In an interesting turn of events, the ruling Botswana Democratic Party (BDP) is still to engage with government to look into the Electoral Amendment Bill which was passed recently paving way for electronic voting machines.
Sources within the party claimed this week that while the party may not join the opposition Botswana Congress Party (BCP) in petitioning the Minister of Presidential Affairs and Public Administration Eric Molale to convene a meeting of all party conference in respect to the electoral Amendment Bill, 2016, the issue is likely to polarise the party.
BDP secretary general Botsalo Ntuane told The Telegraph in an interview that the Electoral Amendment Bill is at Government level and as the party they never got chance to scrutinize the Bill at party level.
“Just like any other political party affected we need prior knowledge of the Bill but at the moment we don’t have a position on whether to support the move called by Botswana Congress Party requesting the Minister of Presidential Affairs, Molale to convene a meeting of all party conference in respect of the Electoral Amendment Bill,” said Ntuane.
Ntuane was commenting on a letter addressed to President Ian Khama from Botswana Congress Party President Dumelang Saleshando requesting President Khama to ensure an All Party Conference to dialogue on the newly introduced voting machines and methods of voting, as well as deletion of provisions for supplementary voter registration.
A similar letter was also addressed to Molale and copied to all political parties. In the letter the BCP says matters of electoral process such as the one covered in the Electoral Amendment Bill, including but not limited to electoral voting and deletion of supplementary voter registration go to the credibility of a poll taken and legitimacy of a government and it is for this reason that they must always be approached with bi-partisan or national, rather than partisan outlook.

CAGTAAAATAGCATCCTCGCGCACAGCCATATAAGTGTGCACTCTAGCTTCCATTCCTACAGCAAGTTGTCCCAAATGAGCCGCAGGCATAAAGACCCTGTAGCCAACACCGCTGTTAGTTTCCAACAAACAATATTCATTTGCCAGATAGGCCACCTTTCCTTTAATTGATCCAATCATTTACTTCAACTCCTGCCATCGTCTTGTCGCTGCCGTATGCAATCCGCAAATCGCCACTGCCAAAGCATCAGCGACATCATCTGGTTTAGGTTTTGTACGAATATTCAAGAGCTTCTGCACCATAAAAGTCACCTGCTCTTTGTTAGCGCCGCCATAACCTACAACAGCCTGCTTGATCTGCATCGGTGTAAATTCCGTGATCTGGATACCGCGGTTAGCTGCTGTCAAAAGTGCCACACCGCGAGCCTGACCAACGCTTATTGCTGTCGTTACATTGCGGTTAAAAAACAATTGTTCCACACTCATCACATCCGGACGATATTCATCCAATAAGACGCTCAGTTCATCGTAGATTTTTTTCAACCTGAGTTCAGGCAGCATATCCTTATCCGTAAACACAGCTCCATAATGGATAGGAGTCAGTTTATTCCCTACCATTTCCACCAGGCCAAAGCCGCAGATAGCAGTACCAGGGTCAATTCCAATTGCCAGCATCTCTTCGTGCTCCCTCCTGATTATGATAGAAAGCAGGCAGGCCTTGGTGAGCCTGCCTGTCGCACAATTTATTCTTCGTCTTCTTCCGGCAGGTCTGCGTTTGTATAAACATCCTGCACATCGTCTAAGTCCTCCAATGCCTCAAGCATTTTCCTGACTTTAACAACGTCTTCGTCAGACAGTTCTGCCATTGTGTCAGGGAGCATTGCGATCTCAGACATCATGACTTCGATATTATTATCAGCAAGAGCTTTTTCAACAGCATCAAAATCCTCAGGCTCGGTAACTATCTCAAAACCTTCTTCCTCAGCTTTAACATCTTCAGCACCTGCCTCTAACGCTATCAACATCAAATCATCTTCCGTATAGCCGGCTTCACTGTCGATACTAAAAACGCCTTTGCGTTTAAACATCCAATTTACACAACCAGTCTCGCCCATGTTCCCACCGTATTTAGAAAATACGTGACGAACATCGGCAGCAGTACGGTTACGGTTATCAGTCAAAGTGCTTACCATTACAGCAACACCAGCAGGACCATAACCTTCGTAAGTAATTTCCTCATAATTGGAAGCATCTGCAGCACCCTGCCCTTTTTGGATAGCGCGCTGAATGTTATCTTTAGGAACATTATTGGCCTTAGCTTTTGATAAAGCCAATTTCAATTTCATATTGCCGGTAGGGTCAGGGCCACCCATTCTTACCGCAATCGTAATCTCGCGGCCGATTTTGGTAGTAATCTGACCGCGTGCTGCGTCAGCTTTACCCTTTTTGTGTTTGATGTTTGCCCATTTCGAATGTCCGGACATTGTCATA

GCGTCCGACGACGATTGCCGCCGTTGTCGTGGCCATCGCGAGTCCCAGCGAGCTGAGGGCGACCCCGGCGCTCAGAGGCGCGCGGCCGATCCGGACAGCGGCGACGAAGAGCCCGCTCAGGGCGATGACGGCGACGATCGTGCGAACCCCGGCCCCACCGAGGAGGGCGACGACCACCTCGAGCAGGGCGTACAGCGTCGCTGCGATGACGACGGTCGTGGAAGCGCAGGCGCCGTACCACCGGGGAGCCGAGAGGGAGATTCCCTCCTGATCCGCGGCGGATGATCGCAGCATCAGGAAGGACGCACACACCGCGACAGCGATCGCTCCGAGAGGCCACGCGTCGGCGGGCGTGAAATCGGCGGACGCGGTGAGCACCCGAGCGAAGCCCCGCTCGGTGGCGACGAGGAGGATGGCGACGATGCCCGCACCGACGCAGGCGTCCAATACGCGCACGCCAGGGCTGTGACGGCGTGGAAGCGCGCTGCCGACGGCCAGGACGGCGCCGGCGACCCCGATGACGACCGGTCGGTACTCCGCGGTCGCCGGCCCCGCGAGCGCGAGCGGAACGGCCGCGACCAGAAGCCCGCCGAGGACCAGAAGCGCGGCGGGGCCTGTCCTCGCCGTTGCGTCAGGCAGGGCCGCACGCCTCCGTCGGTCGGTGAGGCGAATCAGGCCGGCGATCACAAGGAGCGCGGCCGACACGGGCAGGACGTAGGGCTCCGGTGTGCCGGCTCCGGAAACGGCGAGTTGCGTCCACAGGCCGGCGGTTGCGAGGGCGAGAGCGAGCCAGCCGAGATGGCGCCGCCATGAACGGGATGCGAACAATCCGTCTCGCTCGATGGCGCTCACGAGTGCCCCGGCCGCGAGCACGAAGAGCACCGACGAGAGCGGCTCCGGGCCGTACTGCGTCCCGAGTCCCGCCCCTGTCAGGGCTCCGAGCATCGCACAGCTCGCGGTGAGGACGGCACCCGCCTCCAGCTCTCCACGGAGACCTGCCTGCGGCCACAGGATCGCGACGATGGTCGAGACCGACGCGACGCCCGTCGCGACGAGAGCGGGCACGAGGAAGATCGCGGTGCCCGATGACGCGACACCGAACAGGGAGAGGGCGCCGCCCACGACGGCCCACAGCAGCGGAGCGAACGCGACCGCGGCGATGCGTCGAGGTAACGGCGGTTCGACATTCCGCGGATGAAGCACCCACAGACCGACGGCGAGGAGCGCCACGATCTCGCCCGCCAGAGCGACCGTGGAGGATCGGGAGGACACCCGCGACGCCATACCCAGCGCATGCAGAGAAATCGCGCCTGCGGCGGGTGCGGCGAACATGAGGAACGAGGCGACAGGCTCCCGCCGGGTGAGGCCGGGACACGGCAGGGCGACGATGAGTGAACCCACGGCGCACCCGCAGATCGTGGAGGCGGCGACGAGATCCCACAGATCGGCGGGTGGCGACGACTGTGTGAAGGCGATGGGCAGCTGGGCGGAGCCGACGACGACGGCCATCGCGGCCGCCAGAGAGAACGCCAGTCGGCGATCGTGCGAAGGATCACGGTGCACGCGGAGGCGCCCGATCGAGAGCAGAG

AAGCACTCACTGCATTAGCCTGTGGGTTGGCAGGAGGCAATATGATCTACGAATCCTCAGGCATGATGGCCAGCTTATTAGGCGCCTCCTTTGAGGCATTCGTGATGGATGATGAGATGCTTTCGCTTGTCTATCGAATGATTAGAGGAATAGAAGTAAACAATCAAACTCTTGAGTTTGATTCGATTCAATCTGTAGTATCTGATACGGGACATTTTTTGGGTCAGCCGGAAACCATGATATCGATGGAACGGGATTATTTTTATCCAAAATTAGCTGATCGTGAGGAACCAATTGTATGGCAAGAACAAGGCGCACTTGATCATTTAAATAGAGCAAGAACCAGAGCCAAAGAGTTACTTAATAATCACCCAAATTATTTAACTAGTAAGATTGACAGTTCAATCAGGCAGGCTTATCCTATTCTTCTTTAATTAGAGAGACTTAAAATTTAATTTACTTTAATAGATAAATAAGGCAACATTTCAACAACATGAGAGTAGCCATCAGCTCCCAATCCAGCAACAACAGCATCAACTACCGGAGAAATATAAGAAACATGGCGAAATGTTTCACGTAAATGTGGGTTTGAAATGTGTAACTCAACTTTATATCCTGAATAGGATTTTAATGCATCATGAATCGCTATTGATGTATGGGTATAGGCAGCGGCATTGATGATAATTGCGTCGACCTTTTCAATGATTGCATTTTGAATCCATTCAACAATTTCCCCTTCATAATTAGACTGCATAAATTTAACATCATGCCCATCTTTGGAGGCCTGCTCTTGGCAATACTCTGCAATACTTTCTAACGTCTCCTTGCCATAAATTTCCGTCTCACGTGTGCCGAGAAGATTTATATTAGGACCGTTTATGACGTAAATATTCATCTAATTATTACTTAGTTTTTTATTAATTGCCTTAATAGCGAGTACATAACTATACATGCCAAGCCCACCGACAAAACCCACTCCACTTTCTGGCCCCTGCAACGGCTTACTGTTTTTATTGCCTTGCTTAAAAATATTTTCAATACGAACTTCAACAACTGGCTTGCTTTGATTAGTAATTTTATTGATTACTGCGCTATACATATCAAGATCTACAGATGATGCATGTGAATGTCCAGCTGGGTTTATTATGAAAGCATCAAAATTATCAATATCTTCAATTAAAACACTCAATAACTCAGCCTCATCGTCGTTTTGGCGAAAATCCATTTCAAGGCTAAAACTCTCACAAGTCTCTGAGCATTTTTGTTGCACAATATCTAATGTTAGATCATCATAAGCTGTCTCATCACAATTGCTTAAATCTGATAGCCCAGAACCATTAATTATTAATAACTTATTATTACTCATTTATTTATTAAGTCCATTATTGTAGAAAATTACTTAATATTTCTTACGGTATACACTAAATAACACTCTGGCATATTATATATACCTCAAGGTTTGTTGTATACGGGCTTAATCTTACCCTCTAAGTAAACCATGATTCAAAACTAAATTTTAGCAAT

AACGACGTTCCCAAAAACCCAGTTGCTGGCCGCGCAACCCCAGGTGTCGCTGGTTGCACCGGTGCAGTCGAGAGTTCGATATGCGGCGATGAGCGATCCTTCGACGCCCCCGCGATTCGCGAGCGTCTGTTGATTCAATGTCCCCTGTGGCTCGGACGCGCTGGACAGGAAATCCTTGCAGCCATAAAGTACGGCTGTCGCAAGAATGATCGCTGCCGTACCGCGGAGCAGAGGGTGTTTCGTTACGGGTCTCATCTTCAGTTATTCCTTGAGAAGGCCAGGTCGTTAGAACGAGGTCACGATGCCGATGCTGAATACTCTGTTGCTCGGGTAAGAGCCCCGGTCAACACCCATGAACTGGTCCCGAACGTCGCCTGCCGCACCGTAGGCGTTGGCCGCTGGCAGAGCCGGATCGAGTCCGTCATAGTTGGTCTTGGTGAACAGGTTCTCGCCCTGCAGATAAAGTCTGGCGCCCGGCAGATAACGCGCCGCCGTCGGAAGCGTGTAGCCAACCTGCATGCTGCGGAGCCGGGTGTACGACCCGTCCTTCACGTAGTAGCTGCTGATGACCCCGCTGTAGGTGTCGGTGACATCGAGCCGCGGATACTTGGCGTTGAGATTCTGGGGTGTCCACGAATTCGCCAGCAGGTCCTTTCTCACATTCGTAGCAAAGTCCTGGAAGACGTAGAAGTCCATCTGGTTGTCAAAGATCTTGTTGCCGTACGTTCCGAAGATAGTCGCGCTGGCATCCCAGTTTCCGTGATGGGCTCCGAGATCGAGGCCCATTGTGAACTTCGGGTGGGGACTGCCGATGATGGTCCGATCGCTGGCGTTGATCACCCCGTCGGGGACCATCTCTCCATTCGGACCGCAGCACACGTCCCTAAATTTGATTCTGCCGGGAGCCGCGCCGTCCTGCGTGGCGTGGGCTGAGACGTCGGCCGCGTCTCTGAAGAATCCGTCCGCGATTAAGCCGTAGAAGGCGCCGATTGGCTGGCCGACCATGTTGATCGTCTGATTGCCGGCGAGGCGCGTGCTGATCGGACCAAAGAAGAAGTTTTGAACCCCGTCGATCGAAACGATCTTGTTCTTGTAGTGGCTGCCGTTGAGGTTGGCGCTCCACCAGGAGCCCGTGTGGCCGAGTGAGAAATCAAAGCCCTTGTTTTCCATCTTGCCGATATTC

The BCP says the previous leaders in the past convened all party conference meetings to deal with electoral issues relating to voting, extension of the right to vote to those residing outside the country and the establishment of the Independent Electoral Commission.
BCP leader argues further in the letter that the provision in the constitution, of an all party conference meeting of all registered parties as regards electoral issues was intended to achieve as much consensus as possible, regardless of whether a party was represented in the National Assembly or not.
Saleshando wants Khama to draw his attention on the serious implications the Bill has for the conduct of elections in Botswana in so far as it seeks to change the method of voting through a ballot paper and a ballot box to electronic voting through Electronic Voting Machines (EVMs).
Presenting the Bill through a certificate of urgency without consultations with key stake holders such as Political Parties is of great concern to the BCP. In addition the BCP says Members of Parliament were not given the opportunity to consult the electorate as is common practice.
Botswana Congress Party is still awaiting response from President Ian Khama and the Minister of Presidential Affairs, Molale.